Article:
Electronic stability control (ESC) systems also have solid backing data. ESC is a computerized technology to detect and mitigate skids. When an ESC system identifies a loss of steering control, it automatically applies the brakes, and may cut engine power, to help control and direct the vehicle. According to NHTSA and the Insurance Institute for Highway Safety, up to a third of fatal accidents might be prevented this way. ESC is increasingly featured in EMS apparatus, particularly modern van-type units, and could be especially beneficial in rural areas, where single-vehicle crashes produce so many ambulance-related injuries.
Data describing the risks of crashes to unrestrained providers is also helping create a trend toward smaller ambulances, such as the Mercedes Sprinter. This notion, flouting the idea that bigger is better, has been a hard sell at times. But a smaller environment, artfully arranged, means providers can reach what they need without getting unbuckled and moving around. They're also more fuel efficient and cheaper to buy and use.
"Ten years ago, people didn't want to look at a vehicle like a Sprinter," says Levick. "Now people have been exposed to those vehicles and realize they can actually reach the patient and their equipment without having to walk around. Everything is a lot more ergonomically comfortable and, from a vehicle safety and handling point of view, more effective."
That's fine for new ambulances, but the larger, older models populating so many fleets aren't leaving the road any time soon. For them it becomes about technologies and procedures that can mitigate known risks. And we know that riding unrestrained is among the greatest of those.
Technologies discussed throughout this supplement can help limit activities that can require unbuckling and standing and moving about. Smart protocols can too. Some agencies, for instance, are looking at terminating futile resuscitations in the field, rather than transporting patients who aren't viable. Others are reevaluating how emergently they transport. Ft. Worth's MedStar, for one, recently stopped using lights and sirens when CPR is ongoing for cardiac arrest patients it transports. "Traveling in the emergency mode makes it more difficult for crews to perform procedures such as CPR, IVs and EKGs," a service official explained. "And our studies have shown that traveling with lights and siren only saves an average of two minutes in travel time to the hospital."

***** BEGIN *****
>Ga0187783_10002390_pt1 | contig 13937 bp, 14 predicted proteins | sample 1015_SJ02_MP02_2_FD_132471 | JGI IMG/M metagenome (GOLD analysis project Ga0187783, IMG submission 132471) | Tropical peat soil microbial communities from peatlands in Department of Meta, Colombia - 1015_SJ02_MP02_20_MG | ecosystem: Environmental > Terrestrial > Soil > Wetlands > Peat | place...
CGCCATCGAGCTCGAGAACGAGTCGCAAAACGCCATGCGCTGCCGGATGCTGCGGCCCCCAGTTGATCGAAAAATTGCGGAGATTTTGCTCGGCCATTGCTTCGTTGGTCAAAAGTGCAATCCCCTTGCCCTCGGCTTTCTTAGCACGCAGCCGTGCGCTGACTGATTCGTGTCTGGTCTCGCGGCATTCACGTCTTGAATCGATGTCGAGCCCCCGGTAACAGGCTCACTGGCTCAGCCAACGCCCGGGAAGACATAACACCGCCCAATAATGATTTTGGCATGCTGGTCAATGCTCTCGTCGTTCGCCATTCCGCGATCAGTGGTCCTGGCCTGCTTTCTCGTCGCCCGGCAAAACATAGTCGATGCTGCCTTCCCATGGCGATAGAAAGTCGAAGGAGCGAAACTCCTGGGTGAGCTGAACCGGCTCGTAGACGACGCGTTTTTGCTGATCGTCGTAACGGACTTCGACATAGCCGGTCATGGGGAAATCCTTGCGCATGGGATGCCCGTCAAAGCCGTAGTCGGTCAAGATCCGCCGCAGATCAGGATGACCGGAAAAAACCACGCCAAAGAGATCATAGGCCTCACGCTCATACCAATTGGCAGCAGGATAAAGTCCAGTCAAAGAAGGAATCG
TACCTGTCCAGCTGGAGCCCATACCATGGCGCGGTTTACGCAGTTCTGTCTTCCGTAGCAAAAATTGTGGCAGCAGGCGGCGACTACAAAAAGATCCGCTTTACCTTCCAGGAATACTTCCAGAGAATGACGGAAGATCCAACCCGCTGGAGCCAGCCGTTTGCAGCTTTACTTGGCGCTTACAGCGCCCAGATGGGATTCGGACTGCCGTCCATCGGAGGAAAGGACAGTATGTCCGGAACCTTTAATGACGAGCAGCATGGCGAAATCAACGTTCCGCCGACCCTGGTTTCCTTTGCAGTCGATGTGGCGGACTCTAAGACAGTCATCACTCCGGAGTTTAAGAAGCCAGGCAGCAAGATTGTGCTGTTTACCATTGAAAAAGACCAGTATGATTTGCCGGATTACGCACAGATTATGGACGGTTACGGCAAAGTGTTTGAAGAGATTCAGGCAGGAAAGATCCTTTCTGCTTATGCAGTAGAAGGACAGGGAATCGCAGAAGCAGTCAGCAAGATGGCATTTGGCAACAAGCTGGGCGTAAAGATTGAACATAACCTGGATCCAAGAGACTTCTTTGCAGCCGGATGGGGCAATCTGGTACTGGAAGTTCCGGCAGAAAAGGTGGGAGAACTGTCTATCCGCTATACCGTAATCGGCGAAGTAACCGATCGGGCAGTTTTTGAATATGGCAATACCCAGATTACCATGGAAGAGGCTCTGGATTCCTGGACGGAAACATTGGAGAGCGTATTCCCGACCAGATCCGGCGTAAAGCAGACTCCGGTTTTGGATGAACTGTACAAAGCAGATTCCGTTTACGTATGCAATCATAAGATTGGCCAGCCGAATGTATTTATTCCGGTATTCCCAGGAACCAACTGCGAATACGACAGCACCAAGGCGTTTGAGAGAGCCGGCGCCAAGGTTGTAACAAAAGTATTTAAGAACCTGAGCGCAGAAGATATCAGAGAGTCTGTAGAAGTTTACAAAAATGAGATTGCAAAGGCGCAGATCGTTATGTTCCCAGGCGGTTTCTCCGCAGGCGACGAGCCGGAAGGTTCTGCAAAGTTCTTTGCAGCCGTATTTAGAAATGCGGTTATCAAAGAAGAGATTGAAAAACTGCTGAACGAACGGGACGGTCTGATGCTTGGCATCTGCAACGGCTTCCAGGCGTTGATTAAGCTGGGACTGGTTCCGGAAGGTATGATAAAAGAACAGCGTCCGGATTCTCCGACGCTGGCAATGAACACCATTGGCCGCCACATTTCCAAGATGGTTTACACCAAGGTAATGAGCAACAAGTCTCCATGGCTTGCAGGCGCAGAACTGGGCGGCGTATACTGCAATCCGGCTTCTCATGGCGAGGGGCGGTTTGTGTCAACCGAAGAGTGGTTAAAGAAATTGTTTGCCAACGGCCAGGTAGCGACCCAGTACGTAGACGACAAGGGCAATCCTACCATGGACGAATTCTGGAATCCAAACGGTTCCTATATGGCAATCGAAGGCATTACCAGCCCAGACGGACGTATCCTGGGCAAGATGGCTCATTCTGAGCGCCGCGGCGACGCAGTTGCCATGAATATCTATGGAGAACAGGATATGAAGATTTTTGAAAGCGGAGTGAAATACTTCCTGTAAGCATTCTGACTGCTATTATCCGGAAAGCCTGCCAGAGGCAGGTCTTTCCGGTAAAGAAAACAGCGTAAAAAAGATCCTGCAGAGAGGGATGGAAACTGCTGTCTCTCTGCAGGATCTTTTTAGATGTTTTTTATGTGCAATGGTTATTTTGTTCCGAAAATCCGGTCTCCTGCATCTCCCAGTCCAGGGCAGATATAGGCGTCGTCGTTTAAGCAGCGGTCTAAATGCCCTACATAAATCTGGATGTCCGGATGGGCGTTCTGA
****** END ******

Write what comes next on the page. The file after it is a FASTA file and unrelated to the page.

Putting It Into Practice
As we zero in on what ambulance safety looks like, what we learn is making its way to the field. Manufacturers are striving to incorporate advances and build safer products, and prudent buyers are increasingly demanding features toward that end. Texas service CareFlite drew a lot of attention earlier this year with a high-profile commitment to the concept. President Jim Swartz worked with the EMS Safety Foundation to identify international best practices in ambulance safety. CareFlite then became the first ground service in the U.S. to completely eliminate side-facing seats in its emergency vehicles. It is rolling out 24 new ambulances-Sprinters from Crestline-with forward-facing seats, tested to 20 Gs, that swivel to the side and fold up when not in use. "The seated medic can reach all of his soft goods without ever having to unbuckle, so there's very little that would require him to get out of that seat," Swartz told EMS Magazine in March 2010.
The vehicles will also feature easily accessible monitoring and suctioning equipment on the forward wall facing the medics, and special exterior compartments for loose equipment that might otherwise become projectiles in a crash.
Word is spreading. The NFPA is now working on ambulance standards. Interest has soared in the international ideas showcased at conferences like Europe's RETTmobil, and entire state EMS offices are striving to do better.
"There was enormous interest in the National Academies' 2008 and 2009 (Transportation Research Board Ambulance Transport Safety) summits because people realize there are technical experts in fields like automotive safety and ergonomics who can work with the EMS community to bridge gaps and provide access to information," says Levick. "For EMS, it feels like there's a brand new world opening up where there are all these resources and people motivated to move the playing field forward. I think the cat's out of the bag, and we're all going to benefit."